As we have noted before, it appears the price taxpayers of Park Ridge are paying for education signficantly exceeds the quality of the education the students are getting, at least based on standardized test scores like the ISATs.  And, so far, we have not heard any satisfactory explanation of that situation from either the administrators or the teachers.  Worse yet, our “representatives” on the D-64 School Board – Pat Fioretto, Russ Gentile, John Heyde, Sharon Lawson, Ted Smart, Genie Taddeo and Eric Uhlig – continue to be deafeningly silent.

Which is why we’re also troubled by Ms. Betts’ quote that “[t]he lofty 70-percent goals may not be realistic” for D-64.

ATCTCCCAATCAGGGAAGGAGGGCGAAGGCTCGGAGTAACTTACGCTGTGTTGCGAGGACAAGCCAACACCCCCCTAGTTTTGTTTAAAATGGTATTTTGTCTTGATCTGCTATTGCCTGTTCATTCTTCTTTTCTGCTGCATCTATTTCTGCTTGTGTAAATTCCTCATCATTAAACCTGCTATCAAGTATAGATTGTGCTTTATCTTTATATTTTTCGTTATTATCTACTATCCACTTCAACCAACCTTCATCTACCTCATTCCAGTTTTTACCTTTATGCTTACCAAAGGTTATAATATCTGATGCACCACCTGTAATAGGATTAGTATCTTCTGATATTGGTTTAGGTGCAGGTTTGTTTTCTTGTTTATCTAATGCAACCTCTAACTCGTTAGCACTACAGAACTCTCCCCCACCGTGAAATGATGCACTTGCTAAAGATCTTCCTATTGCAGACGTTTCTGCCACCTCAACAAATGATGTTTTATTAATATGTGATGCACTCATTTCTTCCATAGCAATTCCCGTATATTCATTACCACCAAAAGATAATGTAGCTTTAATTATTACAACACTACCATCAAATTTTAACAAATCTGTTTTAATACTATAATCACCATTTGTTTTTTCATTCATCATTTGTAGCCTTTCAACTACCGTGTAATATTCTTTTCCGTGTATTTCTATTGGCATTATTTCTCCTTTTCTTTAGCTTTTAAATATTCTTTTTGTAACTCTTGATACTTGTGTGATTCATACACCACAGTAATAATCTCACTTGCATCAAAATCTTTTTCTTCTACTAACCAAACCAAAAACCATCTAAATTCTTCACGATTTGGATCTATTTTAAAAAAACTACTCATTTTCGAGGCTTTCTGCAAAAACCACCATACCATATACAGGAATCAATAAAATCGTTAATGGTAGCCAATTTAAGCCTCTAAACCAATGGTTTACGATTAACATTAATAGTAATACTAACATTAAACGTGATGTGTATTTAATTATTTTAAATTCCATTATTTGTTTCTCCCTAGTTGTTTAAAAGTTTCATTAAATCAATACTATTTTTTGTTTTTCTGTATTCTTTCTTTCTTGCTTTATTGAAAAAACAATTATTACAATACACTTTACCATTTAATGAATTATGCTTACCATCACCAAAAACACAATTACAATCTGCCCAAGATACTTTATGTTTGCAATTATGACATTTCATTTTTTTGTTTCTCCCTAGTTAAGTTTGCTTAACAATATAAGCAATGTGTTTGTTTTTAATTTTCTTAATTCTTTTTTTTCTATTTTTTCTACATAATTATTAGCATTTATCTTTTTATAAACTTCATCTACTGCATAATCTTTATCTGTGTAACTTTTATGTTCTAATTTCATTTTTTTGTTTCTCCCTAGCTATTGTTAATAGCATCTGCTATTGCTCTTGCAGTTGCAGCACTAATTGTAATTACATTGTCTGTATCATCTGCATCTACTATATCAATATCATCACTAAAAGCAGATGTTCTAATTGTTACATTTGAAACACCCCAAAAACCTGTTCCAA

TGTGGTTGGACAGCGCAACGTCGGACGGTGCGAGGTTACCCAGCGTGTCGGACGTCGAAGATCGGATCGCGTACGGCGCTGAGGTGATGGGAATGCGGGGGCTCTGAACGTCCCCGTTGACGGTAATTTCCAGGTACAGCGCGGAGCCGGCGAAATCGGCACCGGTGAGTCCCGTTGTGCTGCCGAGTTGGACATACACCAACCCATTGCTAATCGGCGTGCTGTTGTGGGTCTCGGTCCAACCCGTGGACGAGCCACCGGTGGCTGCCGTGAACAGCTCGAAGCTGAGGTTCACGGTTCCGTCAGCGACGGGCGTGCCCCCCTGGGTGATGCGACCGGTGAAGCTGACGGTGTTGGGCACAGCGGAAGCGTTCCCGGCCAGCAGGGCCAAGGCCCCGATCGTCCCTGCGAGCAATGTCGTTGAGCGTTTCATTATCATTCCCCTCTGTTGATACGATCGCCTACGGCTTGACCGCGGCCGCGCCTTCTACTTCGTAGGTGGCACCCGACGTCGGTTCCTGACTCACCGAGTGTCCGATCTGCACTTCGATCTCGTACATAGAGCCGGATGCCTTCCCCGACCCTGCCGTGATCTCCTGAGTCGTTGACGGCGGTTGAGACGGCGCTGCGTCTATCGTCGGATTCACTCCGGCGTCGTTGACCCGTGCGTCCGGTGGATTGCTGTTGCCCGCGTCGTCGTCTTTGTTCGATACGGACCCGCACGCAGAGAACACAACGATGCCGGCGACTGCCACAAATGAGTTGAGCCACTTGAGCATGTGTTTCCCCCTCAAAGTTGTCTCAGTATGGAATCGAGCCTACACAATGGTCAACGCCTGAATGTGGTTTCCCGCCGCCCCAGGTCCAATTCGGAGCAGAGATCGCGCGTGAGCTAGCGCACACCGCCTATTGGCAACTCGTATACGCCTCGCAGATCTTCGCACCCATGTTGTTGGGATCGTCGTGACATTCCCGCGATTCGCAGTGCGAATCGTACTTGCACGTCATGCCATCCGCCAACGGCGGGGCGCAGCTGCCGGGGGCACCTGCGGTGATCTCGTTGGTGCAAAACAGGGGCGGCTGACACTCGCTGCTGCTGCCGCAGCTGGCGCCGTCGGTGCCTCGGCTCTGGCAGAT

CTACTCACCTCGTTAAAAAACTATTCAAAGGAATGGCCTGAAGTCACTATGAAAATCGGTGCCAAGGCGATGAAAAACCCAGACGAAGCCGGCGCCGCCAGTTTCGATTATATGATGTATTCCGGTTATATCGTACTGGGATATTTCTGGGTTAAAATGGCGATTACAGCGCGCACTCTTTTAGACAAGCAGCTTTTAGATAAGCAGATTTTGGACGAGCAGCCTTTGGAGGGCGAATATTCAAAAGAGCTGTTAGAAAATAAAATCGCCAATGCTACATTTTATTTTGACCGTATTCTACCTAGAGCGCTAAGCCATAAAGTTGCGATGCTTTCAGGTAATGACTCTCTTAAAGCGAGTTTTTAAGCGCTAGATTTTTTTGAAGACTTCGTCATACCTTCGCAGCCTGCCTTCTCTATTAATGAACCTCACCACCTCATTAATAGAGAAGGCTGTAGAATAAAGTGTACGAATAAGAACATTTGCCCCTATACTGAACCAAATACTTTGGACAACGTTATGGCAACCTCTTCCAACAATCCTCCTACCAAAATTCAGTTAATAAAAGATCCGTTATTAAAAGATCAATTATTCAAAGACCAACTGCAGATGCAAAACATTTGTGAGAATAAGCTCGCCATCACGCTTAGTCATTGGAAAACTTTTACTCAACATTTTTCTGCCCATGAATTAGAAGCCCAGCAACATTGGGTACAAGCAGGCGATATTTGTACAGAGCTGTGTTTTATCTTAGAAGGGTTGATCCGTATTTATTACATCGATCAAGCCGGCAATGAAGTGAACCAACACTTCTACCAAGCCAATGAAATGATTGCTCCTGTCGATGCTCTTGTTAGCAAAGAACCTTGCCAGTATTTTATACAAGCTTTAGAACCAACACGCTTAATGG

Those “lofty” goals she is talking about are reportedly the student growth rates of NWEA’s claimed 3400+ “partner” school districts, the better performers of which have 70% of their students meet or exceed their average growth standards, whatever that really means.  So if one of our head educators thinks 70% – which is a “D-” in most school grading systems – is too “lofty” a goal for our students, it sounds like D-64 may have a “standards” problem.

Unimpresive ISAT scores are one thing, but how can D-64 get lost with a MAP?

4 comments so far

Thank you so much for uncovering all of this, Public Watchdog!

We watch the city council quite a bit but they are amateur spenders compared to the two school districts.

When is the next budget discussion we can all attend? When is the next election for school board?

EDITOR’S NOTE:   Thanks, but we didn’t uncover all that much: we just took the H-A article, did a little extra digging (that, in our opinion, the reporter should have done), and supplied our own questions and comments.